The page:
I first discovered Taisia Kitaiskaia when I read her book Literary Witches: A Celebration of Magical Women Writers. It completely opened my eyes to looking at witches through a different lens, and I started seeing writers like Octavia Butler, Sylvia Plath, and Flannery O’Connor in a new, exciting, and more magical light. It wasn’t long after that I picked up its companion piece, The Literary Witches Oracle, her Ask Baba Yaga series, which is an advice column where she takes on the persona of Baba Yaga—how cool, right?—and then finally, her poetry collection The Nightgown and Other Poems.
The cover alone is stunning, and I was immediately pulled in by the bright blue, boil-covered frog with the long pink tongue that ran through the title. It reminded me of myths I heard about as a kid like frogs were a witch’s familiar or if you kiss a frog, you’ll get a prince, or that touching a frog would give you warts similar to what you’d find on a witch’s face. Plus, the fact that the frog is blue also felt exciting and fantastical, kind of like it would be something found in wonderland, so the vibes that I got right off the bat with this book were enchanting and, in some ways, almost nostalgic, both of which I greatly appreciated.
The first poem in the collection is titled “The Folklore,” and it’s one I find myself revisiting often. In it, readers are swept into the world of myth, storytelling, and fairytales. Kitaiskaia shows us how our relationship with folklore changes and evolves as we go through life, and yet she does so in a way where she marries cycles to solstices, and daily rituals to the mundane. She ends the poem by giving readers a visceral, almost breathless image of folklore attaching itself to us and reshaping our identity, which becomes a theme throughout the collection as a whole. She writes: “When you, the folklore, fist swam towards me, / You grabbed my ankles, you heaved yourself/ Onto the banks, onto me. Dripping, we began.”
Some of my favorite pieces from this collection were: “Hour of Monks,” “The Nightgown,” “High Priestess,” and “Then Always the Sea.” While reading, I really enjoyed how Kitaiskaia tackled unconventional pairings, magical creatures, and surreal landscapes and actions, and if you’ve read Leonora Carrington, or looked at any of her artwork, there are some similarities between the two, which personally, I absolutely loved. Something else Kitaiskaia does is incorporate food and drink, which speaks to a lot of mythology (Hades and Persephone anymore?) and it felt at times domestic and otherworldly, like being summoned to a forbidden cottage for dinner…under the sea…where a fish and a sea horse are your host.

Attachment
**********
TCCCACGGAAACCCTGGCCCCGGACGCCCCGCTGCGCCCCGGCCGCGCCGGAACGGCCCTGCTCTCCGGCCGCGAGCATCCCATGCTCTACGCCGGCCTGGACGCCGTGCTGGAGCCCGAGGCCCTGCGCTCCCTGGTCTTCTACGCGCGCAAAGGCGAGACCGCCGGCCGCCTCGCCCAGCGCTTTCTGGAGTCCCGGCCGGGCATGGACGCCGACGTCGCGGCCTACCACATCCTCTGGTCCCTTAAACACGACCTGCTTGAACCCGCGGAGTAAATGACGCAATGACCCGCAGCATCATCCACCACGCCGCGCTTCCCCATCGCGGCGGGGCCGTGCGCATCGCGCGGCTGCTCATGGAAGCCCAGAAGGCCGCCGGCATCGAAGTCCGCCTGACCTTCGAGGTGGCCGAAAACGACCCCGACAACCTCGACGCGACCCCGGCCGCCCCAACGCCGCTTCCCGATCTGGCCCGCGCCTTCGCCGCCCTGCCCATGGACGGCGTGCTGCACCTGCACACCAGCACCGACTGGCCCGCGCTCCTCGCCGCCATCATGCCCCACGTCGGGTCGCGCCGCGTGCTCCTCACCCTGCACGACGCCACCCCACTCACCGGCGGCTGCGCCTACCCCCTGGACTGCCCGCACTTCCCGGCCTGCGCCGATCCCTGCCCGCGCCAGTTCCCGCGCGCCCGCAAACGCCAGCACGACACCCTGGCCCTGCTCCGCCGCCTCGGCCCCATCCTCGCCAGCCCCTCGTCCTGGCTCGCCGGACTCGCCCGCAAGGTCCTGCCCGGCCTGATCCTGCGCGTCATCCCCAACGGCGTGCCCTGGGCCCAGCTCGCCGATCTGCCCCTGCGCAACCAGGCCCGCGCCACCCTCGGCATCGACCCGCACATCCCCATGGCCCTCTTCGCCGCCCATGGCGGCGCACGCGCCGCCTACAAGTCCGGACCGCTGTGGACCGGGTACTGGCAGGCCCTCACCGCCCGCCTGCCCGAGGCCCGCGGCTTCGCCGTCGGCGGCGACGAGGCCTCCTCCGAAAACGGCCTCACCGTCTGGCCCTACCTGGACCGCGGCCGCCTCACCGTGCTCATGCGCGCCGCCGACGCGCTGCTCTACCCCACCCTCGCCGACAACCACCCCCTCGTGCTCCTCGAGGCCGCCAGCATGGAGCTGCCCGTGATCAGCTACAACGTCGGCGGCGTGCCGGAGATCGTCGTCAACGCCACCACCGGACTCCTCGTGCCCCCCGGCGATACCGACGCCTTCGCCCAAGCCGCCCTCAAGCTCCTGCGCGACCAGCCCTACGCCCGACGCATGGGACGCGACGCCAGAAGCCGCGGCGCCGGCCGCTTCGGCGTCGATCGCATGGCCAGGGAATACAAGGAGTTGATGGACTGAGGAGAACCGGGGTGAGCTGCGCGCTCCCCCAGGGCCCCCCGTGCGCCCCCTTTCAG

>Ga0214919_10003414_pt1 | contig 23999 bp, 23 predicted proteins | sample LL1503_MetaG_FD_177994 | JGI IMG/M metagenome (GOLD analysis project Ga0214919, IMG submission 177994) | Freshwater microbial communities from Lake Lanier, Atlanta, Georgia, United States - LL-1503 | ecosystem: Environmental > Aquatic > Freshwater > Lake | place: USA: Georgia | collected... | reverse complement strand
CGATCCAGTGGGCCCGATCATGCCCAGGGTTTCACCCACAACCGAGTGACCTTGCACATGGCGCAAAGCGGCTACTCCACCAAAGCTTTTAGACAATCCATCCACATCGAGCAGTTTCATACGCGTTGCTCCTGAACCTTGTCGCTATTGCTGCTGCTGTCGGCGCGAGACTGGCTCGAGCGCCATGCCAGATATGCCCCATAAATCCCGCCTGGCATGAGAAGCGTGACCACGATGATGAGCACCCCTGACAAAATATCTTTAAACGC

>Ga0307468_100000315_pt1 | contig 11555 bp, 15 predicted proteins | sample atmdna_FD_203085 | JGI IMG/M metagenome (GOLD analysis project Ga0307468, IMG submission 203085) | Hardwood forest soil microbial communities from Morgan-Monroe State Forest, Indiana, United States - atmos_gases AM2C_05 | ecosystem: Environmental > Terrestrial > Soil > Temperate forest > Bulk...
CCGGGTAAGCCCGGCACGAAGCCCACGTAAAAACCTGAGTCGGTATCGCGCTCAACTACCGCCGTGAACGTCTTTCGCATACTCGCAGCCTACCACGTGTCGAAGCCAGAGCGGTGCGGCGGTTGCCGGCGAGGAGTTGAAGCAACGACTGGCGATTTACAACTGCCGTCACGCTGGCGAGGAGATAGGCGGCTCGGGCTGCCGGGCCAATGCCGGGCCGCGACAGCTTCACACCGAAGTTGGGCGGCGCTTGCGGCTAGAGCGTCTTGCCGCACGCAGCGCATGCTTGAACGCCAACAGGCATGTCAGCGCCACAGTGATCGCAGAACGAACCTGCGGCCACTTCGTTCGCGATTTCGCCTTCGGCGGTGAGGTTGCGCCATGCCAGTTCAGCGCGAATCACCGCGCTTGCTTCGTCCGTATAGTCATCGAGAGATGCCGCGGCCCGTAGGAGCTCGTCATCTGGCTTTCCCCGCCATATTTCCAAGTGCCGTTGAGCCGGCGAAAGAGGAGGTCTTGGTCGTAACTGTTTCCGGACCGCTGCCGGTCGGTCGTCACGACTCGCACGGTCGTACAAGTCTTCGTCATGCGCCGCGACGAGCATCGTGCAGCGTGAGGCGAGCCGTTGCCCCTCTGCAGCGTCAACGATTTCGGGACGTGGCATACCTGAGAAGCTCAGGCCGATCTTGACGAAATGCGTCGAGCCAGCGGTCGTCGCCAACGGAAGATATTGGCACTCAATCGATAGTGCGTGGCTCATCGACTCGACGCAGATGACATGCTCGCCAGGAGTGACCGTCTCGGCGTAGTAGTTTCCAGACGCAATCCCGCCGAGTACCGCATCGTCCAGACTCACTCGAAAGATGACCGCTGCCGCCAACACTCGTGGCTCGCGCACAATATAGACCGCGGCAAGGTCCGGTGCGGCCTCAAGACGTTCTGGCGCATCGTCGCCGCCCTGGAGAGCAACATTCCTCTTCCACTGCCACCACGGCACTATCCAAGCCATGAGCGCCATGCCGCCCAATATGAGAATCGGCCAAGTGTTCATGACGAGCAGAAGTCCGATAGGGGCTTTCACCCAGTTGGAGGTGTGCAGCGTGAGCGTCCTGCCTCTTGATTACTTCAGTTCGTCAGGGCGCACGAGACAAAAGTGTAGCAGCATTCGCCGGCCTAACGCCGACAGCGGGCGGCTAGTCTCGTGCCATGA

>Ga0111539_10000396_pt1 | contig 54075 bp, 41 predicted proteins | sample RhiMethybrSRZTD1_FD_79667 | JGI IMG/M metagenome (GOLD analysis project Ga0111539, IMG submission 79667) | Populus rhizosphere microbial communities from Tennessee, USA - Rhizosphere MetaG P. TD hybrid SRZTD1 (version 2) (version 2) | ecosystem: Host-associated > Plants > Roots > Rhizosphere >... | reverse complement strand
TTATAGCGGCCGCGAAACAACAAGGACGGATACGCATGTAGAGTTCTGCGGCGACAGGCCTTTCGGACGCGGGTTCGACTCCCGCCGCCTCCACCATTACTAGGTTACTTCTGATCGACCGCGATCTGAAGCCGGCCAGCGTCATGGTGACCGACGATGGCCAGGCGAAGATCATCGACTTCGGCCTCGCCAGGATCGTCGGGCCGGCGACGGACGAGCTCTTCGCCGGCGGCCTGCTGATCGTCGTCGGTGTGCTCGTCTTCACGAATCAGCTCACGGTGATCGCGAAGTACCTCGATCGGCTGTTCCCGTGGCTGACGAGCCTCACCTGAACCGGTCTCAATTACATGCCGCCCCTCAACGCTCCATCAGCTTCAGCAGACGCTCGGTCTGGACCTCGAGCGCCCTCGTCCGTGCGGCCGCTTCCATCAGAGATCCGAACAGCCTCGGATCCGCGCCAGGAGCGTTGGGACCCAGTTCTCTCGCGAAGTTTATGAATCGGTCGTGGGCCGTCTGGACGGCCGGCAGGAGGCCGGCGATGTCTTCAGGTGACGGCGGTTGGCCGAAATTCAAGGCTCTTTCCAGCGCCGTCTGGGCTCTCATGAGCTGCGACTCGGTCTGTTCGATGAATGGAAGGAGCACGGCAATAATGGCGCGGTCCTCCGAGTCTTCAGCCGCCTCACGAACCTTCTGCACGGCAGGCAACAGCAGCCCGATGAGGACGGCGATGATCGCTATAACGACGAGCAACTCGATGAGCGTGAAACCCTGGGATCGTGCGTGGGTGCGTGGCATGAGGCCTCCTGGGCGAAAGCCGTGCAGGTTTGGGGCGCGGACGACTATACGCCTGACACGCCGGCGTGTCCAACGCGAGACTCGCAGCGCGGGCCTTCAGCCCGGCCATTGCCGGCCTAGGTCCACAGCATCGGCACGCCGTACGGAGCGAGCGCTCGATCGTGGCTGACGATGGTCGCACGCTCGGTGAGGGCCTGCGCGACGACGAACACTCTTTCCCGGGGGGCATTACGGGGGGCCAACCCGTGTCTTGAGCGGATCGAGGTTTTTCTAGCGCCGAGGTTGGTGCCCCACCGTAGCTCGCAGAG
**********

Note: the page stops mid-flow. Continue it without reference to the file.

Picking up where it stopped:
Overall, I can’t recommend this collection enough. It was such a fun journey to go on, and the spells and incantations that live within these poems are ones that I’ll certainly revisit many times throughout my life. It also got me to think about my relationship with the symbol of a nightgown, and how it’s something that we typically put on at night to sleep in and how we don’t really walk around in it in public or show it off to other people, and in a lot of ways, it makes me think about this second skin that we live in at night, how we become a different version of ourselves when the moon comes out and the stars are our compass. That identity we carry in darkness becomes a powerful statement about femininity, the shadow self, and even how we connect with the witch, the animal, and the weird.
So take this as your official invitation to light some candles, put on your nightgown, grab your best toad, and tuck in for the night. These poems will enchant you, bewitch you, and if you’re lucky, maybe even help you unravel the folklore that’s buried inside your tongue.